• An anti New World Order writer named Kurt Nimmo, who has been repeatedly promoted by Alex Jones and his mindless sycophants, has also shown a curious lack of fidelity to detail. One of his blogs, which has been reprinted by newspapers overseas, states that  "pre-millennial, pre-tribulational second coming nut cases" who expect Christ to return in our time, are the victims of a theology "contrived by Charles Nelson Darbyand other mystic mental patients…."


  • A pro-Rapture Cult website called Jesus Is The Way, in defending the doctrine and seeking to refute another writer's critical analysis of how the Rapture doctrine is being manipulated for a political agenda, writes the "….author apparently believes that if Scofield and Darby were alive they would be neo-con Zionists supporting the occupation of Iraq, the bombing of Lebanon, preemptive strikes against Iran, the depiction of Islam as terrorism per se, and humiliating Muslims vis-a-vis the Clash of Civilizations. I can see it now,Charles Nelson Darby, an advocate of invading Iraq on 9-12-2001, and eventual president of the World Bank….As ludicrous as this sounds, it is closer to the truth than the [author's] misrepresentations."


  • And finally, Wikipedia, the massive online Encylopedia utilized by who knows how many millions of Internet users, has now installed the error. Thus, we can expect an exponential growth of this disinformation. Utilizing an anti Pre-Trib perspective, Wiki reports the "problem with rapture theory is the "FACT" that nobody thought of it before Charles Nelson Darby in 1823."

 This statement is grossly inaccurate for it not only misidentifies the individual in question (John Nelson Darby), but also adds significantly false dating, as John Nelson Darby's own writings show no trace of pretrib until years later.

Once again, the ignorance in the conflict is voluminous, and the anti-Rapturist disinfo lumps allfuturists into what writer Nimmo calls "nut case…mental patients," who do indeed expect Christ to return in this generation. While I'm completely convinced the Rapture doctrine is a deadly Antichrist gambit, I earnestly hope to be alive and transformed by the return of Jesus Christ in my lifetime. Thus, even those who see through the charade of pre-trib are lumped in with those whose research is so inept they can't even get the names right.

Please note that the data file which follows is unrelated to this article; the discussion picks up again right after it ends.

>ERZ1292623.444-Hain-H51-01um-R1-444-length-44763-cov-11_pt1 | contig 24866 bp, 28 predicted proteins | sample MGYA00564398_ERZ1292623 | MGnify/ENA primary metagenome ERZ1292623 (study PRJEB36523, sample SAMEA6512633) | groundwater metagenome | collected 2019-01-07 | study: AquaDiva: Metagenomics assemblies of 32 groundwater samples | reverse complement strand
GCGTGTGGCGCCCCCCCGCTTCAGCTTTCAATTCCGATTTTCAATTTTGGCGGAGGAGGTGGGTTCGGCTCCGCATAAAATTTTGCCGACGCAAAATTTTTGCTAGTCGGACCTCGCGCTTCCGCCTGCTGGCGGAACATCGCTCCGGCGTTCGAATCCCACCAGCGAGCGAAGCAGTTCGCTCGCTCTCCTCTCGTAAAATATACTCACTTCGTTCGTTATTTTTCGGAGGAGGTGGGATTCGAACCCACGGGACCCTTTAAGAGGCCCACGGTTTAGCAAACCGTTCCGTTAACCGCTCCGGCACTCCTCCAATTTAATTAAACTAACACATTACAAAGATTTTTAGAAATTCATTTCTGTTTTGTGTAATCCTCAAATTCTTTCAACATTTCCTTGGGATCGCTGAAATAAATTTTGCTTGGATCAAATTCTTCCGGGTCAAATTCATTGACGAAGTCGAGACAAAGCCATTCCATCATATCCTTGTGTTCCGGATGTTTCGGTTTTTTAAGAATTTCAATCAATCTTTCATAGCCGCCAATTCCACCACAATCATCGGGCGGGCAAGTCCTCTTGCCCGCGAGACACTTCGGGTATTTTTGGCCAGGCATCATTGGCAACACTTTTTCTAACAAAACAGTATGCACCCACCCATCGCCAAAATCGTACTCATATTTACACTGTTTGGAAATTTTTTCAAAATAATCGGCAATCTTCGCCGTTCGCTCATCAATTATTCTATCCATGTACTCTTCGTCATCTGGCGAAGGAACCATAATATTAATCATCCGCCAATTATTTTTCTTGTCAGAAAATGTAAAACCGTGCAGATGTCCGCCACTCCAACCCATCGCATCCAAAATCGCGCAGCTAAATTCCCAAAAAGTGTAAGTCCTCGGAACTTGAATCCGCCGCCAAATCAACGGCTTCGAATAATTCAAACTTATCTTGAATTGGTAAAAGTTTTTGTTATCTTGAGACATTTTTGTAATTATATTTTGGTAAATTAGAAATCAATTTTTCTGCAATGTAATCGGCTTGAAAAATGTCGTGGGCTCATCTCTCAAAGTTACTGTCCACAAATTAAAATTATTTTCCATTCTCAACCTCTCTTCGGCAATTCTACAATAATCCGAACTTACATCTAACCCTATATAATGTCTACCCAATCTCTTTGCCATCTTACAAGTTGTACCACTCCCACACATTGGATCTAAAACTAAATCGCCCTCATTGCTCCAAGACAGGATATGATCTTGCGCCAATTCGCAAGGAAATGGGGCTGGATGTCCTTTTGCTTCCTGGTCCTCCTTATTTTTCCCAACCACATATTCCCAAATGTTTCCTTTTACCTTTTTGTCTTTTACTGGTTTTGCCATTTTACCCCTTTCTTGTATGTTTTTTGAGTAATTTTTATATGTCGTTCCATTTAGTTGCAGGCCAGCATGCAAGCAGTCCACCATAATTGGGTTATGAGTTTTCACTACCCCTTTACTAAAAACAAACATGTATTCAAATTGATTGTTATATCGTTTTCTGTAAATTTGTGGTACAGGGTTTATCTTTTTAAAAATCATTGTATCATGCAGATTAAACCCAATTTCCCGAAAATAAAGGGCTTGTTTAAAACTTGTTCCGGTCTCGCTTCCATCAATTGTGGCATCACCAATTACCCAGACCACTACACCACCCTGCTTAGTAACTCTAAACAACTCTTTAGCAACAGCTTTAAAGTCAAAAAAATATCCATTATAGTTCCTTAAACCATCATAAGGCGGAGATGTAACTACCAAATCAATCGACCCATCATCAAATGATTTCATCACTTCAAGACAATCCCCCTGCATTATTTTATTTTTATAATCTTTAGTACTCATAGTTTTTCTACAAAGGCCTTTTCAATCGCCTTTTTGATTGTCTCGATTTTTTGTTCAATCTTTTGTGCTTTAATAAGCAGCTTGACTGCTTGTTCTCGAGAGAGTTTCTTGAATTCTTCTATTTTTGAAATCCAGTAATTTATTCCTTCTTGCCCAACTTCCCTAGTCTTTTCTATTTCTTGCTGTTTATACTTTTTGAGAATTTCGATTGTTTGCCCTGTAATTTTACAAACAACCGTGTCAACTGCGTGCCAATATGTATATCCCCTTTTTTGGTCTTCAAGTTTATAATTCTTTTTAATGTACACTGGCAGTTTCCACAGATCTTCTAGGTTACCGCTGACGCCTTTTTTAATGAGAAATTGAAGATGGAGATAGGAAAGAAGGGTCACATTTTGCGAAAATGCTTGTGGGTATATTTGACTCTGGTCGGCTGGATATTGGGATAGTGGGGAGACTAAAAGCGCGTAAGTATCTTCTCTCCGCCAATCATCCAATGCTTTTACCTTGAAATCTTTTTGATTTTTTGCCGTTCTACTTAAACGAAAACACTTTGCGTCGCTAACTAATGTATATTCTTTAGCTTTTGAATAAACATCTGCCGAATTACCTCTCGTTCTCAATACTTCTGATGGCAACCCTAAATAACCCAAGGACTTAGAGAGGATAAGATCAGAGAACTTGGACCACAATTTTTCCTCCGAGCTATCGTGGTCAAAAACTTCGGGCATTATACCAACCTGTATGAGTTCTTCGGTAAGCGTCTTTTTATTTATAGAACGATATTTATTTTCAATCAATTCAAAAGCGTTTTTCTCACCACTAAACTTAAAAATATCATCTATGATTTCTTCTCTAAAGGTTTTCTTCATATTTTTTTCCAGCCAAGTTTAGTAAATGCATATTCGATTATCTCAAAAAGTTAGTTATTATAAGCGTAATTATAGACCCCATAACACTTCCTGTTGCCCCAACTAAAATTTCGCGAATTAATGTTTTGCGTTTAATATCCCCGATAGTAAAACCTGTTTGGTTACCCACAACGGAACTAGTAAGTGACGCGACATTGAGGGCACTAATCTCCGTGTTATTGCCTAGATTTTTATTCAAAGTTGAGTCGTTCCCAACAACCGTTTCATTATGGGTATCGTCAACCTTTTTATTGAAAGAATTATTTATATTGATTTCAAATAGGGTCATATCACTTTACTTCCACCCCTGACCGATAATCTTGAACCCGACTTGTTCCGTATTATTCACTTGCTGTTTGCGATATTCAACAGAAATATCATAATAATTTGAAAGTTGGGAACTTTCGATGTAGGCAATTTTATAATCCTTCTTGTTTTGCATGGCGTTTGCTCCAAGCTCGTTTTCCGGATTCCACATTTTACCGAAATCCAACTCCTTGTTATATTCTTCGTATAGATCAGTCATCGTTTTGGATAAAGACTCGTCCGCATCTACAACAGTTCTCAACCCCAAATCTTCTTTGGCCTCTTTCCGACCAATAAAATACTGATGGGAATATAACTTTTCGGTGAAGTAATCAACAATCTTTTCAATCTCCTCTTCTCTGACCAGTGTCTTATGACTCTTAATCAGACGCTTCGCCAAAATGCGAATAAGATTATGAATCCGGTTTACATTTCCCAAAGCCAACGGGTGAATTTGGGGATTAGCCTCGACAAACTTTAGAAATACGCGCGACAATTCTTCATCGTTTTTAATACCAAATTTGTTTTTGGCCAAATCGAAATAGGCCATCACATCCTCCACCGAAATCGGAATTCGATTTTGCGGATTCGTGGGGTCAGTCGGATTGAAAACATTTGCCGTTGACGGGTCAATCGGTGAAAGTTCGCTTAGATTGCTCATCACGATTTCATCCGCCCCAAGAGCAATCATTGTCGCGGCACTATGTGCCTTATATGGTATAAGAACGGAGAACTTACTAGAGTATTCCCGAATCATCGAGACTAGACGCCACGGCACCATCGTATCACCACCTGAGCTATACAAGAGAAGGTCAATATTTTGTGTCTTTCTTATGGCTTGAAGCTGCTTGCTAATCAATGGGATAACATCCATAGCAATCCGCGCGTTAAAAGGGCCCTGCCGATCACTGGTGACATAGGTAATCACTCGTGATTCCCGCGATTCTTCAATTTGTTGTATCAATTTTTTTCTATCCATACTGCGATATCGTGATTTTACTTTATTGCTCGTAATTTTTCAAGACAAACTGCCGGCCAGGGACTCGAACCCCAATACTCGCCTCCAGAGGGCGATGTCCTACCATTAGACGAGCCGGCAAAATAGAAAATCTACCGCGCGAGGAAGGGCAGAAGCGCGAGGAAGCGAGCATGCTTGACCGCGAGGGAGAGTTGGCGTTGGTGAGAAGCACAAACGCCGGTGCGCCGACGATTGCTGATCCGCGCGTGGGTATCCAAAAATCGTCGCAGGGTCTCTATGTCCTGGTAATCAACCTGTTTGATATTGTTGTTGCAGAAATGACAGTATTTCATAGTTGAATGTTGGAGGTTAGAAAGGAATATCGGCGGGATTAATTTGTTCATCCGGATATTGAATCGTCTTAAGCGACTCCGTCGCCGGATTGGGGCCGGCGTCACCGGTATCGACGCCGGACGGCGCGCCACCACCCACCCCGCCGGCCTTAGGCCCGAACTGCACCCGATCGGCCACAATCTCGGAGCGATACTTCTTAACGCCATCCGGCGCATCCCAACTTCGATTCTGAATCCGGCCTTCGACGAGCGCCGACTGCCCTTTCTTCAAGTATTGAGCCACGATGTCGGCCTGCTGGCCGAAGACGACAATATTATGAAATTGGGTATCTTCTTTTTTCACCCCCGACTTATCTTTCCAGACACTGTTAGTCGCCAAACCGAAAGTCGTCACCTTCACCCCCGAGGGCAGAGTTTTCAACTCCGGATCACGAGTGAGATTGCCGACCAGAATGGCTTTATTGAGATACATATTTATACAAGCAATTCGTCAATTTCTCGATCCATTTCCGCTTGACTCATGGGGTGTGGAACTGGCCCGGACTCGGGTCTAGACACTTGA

The dating game of doctrinal development by Darby is, by the way, part of the Cult effort to push forward Darby's supposed "revelation" of the Pre-Trib rapture in order to distance it from its true occultic source – the Scottish girl who uttered a rudimentary version of pre-trib while in a trance in 1830. Although others, such as Catholic theoreticians Rivera and Lacunza, and even an obscure American pastor anticipated the doctrine years earlier, there is no demonstrable historical connection to Darby's popularization of Dispensationalism (if you don't know what that term means, you have no place ever speaking on the subject). Thus, while the moron behind Wikipedia's errant date of 1823 continues to regurgitate faulty data, even zillionaire Rapture Cultist Tim LaHaye of Left Behind fame says "Darby claimed he got the inspiration for his understanding of a pre-Trib rapture in 1828…."  

The fact is, "in an 1834 writing entitled The Dispensation of the Kingdom of Heaven, Darby wrote that `the saints…will be raised with Jesus at Hissecond coming…"--  a direct contradiction to the Pre-Tribulational doctrine, fully 6 years after LaHaye's inaccurate date (see The Rapture Cult: Dishonesty In Dispensationalism, by the present author for details).